Watch out for ransomware in 2018: report

Ransomware attacks in the cyberspace are likely to increase and become more sophisticated in 2018 targeting high net worth individuals and corporates, McAfee Inc. warned in its latest prediction report. The report also warns individual home users that greater inter-connected home devices will surrender consumer privacy to corporates.

“The profitability of traditional ransomware campaigns will continue to decline as vendor defenses, user education, and industry strategies improve to counter them. Attackers will adjust to target less traditional, more profitable ransomware targets, including high net-worth individuals, connected devices, and businesses,” the McAfee Labs 2018 Threats Predictions Report stated.

The report which identified five key trends to watch in the next year stated that the pivot from the traditional will see ransomware technologies applied beyond the objective of extortion of individuals, to cyber sabotage and disruption of organizations.

This year saw major explosion in ransomware attacks in which attackers limit a user’s access their own system till a certain ransom is paid to unlock it.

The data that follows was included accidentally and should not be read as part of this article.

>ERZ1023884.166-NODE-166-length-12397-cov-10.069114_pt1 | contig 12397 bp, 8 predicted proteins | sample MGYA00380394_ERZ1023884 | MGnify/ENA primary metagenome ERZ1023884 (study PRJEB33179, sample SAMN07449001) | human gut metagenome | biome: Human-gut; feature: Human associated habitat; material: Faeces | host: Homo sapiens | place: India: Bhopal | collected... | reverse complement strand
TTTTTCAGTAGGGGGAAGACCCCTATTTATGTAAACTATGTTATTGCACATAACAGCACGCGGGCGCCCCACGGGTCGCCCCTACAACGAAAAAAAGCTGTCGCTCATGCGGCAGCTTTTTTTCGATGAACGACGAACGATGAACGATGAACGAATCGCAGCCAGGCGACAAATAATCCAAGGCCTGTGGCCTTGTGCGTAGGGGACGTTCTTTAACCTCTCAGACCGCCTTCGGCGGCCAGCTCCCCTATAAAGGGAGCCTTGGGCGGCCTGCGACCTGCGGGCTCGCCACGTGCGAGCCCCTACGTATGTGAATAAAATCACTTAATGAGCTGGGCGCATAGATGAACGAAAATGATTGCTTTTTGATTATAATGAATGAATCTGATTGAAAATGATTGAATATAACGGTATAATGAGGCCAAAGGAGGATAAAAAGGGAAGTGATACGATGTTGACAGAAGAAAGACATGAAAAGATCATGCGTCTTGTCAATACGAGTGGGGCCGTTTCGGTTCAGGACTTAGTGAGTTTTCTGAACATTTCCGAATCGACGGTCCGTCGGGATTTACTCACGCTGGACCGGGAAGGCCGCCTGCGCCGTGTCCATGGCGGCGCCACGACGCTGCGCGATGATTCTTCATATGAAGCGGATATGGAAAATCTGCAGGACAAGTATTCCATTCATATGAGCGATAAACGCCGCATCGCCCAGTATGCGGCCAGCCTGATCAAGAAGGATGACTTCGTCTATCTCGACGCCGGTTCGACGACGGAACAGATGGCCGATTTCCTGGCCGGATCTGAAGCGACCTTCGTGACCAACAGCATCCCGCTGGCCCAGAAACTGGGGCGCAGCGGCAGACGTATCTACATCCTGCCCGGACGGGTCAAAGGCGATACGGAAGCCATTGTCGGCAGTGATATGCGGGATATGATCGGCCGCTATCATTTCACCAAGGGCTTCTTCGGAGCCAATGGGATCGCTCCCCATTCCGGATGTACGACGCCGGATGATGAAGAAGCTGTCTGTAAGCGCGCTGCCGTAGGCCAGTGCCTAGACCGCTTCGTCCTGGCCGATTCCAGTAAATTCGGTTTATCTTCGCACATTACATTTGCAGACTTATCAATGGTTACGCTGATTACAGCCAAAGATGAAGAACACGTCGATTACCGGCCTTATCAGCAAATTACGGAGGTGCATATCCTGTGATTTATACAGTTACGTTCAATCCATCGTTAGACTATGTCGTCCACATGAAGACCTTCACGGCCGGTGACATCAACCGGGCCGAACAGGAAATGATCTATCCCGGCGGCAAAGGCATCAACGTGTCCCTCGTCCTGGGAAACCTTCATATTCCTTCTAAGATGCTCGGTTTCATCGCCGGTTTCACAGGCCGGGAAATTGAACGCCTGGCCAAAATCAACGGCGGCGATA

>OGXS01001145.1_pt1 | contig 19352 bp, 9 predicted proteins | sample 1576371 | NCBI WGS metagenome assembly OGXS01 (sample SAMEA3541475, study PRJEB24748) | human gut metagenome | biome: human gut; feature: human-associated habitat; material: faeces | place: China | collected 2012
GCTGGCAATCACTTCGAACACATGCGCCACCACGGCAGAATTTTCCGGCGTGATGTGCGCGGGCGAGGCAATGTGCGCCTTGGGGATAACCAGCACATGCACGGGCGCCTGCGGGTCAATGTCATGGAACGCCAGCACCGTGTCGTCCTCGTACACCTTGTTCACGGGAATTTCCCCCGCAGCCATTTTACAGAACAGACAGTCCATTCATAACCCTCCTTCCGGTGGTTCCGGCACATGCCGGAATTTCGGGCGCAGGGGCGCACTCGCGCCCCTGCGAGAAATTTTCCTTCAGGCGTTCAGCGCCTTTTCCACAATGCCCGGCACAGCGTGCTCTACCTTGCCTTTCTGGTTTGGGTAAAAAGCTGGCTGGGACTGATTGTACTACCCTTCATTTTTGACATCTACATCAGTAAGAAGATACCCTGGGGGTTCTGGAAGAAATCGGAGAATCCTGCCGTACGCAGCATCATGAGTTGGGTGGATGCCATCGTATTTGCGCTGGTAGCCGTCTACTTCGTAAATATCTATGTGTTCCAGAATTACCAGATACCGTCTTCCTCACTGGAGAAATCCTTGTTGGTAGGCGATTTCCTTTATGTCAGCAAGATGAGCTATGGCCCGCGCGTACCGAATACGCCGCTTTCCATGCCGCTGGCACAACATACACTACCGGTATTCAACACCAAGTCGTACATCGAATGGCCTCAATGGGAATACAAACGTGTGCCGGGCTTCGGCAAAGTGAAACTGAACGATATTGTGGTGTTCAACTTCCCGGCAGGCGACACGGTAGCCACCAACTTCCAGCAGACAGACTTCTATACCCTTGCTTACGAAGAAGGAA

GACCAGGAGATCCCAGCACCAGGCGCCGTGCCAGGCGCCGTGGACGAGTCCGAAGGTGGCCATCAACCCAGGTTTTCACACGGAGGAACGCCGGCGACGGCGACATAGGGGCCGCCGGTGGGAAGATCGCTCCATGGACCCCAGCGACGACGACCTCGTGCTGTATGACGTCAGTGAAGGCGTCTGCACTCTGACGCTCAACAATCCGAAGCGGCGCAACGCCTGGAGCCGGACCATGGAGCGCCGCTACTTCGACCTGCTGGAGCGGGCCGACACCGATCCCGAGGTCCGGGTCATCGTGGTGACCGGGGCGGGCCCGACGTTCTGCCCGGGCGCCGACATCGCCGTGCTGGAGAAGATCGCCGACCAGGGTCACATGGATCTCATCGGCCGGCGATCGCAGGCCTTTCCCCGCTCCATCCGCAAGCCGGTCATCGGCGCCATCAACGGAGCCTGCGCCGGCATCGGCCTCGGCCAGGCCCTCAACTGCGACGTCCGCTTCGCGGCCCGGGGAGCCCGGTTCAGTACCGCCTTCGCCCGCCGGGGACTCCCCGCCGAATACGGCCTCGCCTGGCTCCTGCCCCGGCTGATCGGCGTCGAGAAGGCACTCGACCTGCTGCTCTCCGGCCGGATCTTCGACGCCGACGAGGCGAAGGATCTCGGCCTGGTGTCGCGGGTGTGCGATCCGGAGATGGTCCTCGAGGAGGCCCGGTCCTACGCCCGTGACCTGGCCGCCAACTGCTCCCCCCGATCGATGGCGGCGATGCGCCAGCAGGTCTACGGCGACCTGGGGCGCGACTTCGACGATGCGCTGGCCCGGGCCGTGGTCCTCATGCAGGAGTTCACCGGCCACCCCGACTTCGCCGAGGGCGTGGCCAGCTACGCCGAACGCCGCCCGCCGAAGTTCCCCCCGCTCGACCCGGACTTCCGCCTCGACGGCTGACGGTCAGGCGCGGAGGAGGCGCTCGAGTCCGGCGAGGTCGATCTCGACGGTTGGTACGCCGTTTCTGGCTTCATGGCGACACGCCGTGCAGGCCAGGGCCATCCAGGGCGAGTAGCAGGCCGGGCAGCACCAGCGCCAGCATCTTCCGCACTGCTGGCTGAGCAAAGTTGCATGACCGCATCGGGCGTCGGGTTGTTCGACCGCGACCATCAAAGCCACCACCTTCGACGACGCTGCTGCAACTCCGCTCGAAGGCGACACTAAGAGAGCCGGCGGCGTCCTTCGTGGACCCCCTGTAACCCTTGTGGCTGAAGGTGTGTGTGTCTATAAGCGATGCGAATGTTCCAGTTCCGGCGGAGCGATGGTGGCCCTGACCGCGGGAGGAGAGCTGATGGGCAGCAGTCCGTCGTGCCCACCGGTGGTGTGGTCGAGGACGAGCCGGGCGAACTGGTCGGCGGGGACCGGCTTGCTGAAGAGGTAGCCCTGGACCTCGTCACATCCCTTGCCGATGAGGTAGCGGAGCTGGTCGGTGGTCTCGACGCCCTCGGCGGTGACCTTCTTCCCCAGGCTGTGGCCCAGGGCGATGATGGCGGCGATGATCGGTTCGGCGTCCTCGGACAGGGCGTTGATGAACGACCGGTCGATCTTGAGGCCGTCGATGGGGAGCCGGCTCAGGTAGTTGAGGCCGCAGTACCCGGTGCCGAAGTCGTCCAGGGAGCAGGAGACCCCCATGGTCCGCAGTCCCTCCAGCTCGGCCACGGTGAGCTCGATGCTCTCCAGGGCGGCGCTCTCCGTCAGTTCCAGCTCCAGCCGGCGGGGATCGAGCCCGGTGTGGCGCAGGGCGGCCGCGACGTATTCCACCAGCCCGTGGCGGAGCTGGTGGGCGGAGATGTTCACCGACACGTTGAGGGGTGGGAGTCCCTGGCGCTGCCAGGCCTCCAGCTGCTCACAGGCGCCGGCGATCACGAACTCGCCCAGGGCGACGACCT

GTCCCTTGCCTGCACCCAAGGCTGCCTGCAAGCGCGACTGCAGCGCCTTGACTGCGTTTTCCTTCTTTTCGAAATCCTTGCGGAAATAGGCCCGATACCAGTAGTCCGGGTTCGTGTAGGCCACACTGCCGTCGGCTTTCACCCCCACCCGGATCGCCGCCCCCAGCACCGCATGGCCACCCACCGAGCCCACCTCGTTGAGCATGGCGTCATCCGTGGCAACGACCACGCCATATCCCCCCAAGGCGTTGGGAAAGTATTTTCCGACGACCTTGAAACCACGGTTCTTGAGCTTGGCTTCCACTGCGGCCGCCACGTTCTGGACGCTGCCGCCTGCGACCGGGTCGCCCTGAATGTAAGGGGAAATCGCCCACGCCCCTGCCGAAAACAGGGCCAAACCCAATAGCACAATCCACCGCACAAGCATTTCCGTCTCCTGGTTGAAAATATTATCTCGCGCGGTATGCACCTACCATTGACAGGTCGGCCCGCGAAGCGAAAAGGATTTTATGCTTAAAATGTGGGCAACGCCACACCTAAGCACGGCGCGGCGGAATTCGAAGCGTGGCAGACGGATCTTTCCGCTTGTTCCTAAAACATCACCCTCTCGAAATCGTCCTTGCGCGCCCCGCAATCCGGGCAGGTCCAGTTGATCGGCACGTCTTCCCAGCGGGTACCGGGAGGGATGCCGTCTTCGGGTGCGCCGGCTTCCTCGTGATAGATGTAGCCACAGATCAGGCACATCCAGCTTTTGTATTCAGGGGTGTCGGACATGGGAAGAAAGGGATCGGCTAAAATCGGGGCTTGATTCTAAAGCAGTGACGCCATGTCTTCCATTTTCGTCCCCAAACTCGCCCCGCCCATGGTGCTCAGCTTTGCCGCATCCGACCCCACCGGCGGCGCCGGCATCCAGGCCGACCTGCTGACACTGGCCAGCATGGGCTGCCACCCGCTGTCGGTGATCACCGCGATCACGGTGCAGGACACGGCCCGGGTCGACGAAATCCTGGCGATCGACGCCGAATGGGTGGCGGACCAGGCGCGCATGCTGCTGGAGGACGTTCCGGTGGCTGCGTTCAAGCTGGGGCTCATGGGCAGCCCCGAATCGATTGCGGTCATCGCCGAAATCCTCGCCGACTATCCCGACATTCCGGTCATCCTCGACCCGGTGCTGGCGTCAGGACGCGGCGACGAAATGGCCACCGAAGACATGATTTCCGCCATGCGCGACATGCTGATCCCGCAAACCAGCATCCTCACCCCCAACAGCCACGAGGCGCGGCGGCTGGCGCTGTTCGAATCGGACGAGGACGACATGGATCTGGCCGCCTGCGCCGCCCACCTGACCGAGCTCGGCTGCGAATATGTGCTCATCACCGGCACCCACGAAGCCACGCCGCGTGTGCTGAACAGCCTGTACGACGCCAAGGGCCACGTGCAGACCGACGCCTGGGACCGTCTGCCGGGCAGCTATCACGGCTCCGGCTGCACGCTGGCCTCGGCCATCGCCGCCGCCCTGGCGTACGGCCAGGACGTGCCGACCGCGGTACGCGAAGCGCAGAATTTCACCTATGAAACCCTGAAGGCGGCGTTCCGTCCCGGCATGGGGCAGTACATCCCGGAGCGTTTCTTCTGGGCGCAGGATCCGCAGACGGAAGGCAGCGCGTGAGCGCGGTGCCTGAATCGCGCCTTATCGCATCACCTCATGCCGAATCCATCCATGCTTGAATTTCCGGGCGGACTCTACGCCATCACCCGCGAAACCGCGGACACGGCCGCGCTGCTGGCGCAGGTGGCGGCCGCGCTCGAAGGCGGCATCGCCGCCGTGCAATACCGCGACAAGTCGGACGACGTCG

“The evolution of ransomware in 2017 should remind us of how aggressively a threat can reinvent itself as attackers dramatically innovate and adjust to the successful efforts of defenders,” said Steve Grobman, Chief Technology Officer for McAfee in a statement.

In this race, Mr. Grobman said there is an ‘arms race’ between attackers and defenders and “human intelligence amplified by technology will be the winning factor.”

Compromising consumer privacy

As consumers increasingly network their homes, the report warns that connected home device manufacturers and service providers will seek to overcome “thin profit margins by gathering more of our personal data—with or without our agreement—turning the home into a corporate store front.”

“Corporate marketers will have powerful incentives to observe consumer behavior in order to understand the buying needs and preferences of the device owners. Because customers rarely read privacy agreements, corporations will be tempted to frequently change them after the devices and services are deployed to capture more information and revenue,” the report said.

There will be regulatory consequences for corporations that make the calculation to break existing laws, pay fines, and continue such practices, thinking they can do so profitably, McAfee added.

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Printable version | Jun 30, 2022 10:15:54 pm |